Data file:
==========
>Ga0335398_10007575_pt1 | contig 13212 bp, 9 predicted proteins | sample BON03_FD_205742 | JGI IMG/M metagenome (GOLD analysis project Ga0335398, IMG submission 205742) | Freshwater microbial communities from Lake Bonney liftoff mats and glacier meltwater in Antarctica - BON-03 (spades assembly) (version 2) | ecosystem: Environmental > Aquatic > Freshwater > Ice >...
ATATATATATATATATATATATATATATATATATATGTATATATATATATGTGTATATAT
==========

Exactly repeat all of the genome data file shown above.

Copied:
>Ga0335398_10007575_pt1 | contig 13212 bp, 9 predicted proteins | sample BON03_FD_205742 | JGI IMG/M metagenome (GOLD analysis project Ga0335398, IMG submission 205742) | Freshwater microbial communities from Lake Bonney liftoff mats and glacier meltwater in Antarctica - BON-03 (spades assembly) (version 2) | ecosystem: Environmental > Aquatic > Freshwater > Ice >...
ATATATATATATATATATATATATATATATATATATGTATATATATATATGTGTATATAT